[e2e] (Why) does rate-based AIMD lead to a stable network?

Sergey Gorinsky gorinsky at cs.utexas.edu
Sun Jun 10 09:43:57 PDT 2001

  Hi, Michael.

> Which leaves me asking: "Given heterogeneous RTT's, is there ANY proof that
> a scheme which does not adhere to the 'conservation of packets' principle
> (e.g. any rate based scheme) and uses AIMD will have the network converge
> to an equilibrium around the optimal point in terms of fairness and
> efficiency?"

  Recently, Harrick Vin and I addressed this issue in some detail in a paper
entitled "Additive Increase Appears Inferior" (which can be found at
http://www.cs.utexas.edu/users/gorinsky/pubs.html). We examined the AIMD
algorithm in a model where the updates are asynchronous (as would be the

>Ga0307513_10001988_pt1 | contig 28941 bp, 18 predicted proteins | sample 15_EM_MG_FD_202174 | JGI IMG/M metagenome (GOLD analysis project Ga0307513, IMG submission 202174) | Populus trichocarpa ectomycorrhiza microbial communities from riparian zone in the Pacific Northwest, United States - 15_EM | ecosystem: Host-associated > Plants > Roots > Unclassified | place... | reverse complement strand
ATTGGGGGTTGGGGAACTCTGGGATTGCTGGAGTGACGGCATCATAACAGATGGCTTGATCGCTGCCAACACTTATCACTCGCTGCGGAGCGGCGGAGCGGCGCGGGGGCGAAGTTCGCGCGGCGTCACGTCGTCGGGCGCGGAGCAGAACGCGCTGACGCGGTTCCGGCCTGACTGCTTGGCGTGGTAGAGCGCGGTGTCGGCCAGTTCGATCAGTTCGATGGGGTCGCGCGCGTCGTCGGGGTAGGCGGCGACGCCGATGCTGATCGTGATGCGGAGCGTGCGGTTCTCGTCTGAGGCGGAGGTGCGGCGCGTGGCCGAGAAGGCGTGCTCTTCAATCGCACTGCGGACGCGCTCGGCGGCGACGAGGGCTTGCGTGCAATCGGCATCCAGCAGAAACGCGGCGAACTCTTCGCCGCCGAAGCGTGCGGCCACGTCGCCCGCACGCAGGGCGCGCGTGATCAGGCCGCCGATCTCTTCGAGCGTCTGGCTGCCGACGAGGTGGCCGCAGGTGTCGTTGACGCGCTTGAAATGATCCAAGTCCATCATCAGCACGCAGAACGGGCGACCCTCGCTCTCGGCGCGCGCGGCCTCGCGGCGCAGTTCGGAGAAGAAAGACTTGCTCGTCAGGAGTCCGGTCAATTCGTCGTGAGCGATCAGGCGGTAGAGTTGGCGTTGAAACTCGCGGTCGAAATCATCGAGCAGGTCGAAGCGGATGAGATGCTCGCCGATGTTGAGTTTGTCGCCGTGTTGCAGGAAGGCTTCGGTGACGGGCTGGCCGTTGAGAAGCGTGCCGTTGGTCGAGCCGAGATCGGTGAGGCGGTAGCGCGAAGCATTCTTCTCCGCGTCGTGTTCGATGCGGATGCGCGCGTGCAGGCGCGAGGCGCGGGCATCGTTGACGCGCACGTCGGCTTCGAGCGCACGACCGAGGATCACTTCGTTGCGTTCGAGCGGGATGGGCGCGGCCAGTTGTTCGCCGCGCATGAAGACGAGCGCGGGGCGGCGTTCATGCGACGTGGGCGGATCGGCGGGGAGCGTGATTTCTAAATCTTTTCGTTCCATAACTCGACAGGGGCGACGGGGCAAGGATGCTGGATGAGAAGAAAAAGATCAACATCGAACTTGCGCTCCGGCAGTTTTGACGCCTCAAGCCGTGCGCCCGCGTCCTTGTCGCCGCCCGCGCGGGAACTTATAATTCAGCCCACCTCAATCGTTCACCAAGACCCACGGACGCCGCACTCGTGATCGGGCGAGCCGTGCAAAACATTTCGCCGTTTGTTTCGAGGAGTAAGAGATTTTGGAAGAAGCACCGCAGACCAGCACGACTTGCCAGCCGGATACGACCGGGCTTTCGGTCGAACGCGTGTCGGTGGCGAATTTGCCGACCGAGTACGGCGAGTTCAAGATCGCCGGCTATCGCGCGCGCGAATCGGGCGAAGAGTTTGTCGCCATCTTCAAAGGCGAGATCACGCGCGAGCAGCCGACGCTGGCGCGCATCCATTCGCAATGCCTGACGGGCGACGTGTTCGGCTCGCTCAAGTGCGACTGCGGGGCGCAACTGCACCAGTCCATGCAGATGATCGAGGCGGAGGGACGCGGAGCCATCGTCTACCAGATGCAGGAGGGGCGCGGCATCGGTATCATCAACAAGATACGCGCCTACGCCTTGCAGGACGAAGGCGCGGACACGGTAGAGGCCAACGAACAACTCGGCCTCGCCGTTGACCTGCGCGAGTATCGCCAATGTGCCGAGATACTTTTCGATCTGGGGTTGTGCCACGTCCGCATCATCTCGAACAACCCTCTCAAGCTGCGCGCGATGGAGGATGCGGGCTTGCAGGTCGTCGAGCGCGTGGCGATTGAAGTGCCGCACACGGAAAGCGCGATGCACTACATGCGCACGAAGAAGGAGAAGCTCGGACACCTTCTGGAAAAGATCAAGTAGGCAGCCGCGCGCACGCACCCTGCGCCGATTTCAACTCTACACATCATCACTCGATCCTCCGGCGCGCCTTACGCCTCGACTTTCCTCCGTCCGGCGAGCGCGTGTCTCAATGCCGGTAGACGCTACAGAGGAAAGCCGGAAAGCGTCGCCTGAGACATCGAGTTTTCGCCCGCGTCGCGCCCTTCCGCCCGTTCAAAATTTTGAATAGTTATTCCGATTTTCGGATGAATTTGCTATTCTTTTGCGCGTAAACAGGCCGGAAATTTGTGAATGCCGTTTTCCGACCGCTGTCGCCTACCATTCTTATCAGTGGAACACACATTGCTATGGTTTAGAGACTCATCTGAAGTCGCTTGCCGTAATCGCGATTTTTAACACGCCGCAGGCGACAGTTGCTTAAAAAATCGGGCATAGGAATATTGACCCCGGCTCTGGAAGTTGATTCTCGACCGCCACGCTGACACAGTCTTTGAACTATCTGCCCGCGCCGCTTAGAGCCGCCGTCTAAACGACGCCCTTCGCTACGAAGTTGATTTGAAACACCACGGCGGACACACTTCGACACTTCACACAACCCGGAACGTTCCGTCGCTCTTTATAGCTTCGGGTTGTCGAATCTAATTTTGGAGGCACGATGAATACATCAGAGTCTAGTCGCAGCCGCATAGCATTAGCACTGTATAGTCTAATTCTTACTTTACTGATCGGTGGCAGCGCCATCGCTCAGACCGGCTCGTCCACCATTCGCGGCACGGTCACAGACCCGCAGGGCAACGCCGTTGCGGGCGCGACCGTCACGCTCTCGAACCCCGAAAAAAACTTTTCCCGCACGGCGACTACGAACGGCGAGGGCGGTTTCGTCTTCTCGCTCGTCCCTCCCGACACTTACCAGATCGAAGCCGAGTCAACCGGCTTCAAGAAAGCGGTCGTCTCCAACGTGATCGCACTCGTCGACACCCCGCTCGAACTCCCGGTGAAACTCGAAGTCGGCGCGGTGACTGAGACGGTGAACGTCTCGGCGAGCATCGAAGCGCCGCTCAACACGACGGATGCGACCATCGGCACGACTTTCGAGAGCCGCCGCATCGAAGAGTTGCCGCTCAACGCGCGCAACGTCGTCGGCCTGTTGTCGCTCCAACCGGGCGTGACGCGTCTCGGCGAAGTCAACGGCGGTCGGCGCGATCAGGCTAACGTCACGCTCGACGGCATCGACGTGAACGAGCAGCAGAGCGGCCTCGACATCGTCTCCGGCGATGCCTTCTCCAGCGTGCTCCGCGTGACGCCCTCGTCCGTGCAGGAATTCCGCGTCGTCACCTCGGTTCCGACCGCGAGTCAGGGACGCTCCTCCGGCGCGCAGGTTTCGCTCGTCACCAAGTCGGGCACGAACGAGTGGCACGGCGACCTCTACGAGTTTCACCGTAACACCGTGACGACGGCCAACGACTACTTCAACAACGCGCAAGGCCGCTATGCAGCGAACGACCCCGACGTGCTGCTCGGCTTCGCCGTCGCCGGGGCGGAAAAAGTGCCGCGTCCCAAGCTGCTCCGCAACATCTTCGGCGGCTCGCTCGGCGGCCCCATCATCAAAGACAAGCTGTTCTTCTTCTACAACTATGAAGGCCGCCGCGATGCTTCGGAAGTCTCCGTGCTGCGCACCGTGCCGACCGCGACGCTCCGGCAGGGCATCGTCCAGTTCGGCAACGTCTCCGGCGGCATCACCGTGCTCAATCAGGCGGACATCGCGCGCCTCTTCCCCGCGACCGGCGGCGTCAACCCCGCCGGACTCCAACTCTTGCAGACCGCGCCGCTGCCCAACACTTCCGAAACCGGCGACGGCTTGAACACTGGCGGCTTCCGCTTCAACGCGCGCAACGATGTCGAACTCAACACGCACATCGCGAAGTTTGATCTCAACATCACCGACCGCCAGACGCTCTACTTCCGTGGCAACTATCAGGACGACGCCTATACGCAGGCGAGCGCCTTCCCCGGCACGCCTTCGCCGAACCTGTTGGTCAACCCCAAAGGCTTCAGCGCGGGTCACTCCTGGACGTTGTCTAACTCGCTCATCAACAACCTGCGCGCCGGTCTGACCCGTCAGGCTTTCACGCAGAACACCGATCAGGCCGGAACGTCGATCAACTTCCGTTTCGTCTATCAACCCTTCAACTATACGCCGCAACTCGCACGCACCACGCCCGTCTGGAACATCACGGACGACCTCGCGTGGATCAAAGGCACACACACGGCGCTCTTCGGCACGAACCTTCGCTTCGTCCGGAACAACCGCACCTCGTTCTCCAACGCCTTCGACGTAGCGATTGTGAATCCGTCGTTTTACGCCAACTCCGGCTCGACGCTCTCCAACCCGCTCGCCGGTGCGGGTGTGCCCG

case when the RTTs are not the same). We discovered that AIMD does not
converge to the optimal point in terms of fairness in such a case.
Moreover, the resulting stable range of oscillations was different for
different initial states ("multiple attractors").

  We believe that the deterministic model described in Chiu-Jain's paper
and our extension to it are quite simple. However, I strongly doubt that
making the model more realistic can make AIMD converge to the maxmin-fair
allocation when the updates are asynchronous. One evidence of this is the
well-documented unfairness seen with TCP when the RTTs are different.
However, we do believe that an efficient operating point can be achieved,
and a variety of increase/decrease algorithms will achieve it.


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